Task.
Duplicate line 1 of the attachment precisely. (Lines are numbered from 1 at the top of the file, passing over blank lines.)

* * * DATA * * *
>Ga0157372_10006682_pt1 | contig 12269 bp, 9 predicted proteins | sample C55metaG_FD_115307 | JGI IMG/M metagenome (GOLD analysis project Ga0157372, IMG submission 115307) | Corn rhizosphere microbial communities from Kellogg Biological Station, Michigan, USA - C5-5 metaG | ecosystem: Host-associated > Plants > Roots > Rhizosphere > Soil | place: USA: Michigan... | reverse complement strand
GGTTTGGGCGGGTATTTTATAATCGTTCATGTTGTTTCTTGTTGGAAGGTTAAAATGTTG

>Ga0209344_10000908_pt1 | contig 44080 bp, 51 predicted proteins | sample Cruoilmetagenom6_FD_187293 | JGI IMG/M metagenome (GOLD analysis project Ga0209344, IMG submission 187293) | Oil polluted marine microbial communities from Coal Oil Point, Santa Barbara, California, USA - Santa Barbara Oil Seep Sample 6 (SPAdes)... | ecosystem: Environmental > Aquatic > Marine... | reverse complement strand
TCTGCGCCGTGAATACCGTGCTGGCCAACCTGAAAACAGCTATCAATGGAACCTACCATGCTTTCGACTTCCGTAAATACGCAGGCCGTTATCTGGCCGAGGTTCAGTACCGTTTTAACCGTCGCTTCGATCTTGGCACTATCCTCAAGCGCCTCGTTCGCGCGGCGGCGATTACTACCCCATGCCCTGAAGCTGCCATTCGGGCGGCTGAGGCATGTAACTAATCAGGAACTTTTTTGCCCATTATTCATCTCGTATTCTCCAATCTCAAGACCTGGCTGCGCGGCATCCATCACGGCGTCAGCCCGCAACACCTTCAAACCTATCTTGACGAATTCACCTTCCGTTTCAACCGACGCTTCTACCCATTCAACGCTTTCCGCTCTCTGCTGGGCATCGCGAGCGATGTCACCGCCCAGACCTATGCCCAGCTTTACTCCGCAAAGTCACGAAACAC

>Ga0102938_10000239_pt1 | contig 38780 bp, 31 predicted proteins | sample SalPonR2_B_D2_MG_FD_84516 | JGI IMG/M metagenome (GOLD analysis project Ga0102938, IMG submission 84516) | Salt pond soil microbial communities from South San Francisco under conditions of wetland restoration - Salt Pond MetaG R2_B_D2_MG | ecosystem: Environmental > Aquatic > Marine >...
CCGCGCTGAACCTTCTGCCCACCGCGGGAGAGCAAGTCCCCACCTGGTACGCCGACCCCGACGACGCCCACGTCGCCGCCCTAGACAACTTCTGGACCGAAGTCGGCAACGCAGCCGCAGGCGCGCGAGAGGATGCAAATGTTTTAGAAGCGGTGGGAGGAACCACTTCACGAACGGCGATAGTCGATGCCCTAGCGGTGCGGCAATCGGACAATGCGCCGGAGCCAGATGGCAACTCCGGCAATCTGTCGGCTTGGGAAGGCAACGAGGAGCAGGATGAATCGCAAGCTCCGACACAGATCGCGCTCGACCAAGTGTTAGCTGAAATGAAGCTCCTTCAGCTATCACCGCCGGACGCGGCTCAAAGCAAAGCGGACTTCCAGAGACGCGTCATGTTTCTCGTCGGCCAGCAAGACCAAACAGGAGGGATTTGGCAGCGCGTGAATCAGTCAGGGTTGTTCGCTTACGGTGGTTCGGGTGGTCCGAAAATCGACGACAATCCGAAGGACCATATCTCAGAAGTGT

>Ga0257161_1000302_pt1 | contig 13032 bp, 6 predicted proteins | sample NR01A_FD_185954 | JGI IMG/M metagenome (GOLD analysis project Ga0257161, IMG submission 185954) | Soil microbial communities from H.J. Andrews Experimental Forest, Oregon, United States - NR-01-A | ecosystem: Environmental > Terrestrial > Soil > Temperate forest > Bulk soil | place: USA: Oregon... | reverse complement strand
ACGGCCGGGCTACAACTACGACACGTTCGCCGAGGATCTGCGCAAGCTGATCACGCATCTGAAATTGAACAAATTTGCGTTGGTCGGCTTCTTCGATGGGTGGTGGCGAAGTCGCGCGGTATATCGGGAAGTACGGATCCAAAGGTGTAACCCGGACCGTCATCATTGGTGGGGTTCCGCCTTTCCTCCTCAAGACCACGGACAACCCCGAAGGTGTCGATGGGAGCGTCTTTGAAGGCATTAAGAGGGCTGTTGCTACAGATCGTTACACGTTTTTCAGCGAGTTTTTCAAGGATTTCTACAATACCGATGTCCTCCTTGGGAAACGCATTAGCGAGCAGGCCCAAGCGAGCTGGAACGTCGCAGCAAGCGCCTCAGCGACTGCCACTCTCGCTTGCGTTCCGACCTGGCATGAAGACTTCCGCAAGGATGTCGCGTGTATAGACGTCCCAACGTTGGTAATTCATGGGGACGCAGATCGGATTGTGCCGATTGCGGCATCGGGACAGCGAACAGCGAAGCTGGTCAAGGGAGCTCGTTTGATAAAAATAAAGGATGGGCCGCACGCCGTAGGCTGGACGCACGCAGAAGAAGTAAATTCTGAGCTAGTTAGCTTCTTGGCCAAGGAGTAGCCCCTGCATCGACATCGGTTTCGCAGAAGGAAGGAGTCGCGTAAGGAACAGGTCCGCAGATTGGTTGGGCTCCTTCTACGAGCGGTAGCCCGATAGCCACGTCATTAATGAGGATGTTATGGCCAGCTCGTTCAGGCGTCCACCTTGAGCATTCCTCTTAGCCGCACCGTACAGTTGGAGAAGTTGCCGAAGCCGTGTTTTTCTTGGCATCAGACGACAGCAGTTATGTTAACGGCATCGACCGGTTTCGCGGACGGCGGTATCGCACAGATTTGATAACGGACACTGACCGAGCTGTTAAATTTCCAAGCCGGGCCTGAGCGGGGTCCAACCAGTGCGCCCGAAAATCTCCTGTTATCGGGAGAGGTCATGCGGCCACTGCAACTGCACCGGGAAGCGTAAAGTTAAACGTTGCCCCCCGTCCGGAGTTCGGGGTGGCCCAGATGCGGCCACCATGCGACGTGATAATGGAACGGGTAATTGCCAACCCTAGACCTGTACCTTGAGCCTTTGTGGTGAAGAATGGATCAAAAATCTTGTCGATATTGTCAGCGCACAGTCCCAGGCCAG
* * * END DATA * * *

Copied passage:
>Ga0157372_10006682_pt1 | contig 12269 bp, 9 predicted proteins | sample C55metaG_FD_115307 | JGI IMG/M metagenome (GOLD analysis project Ga0157372, IMG submission 115307) | Corn rhizosphere microbial communities from Kellogg Biological Station, Michigan, USA - C5-5 metaG | ecosystem: Host-associated > Plants > Roots > Rhizosphere > Soil | place: USA: Michigan... | reverse complement strand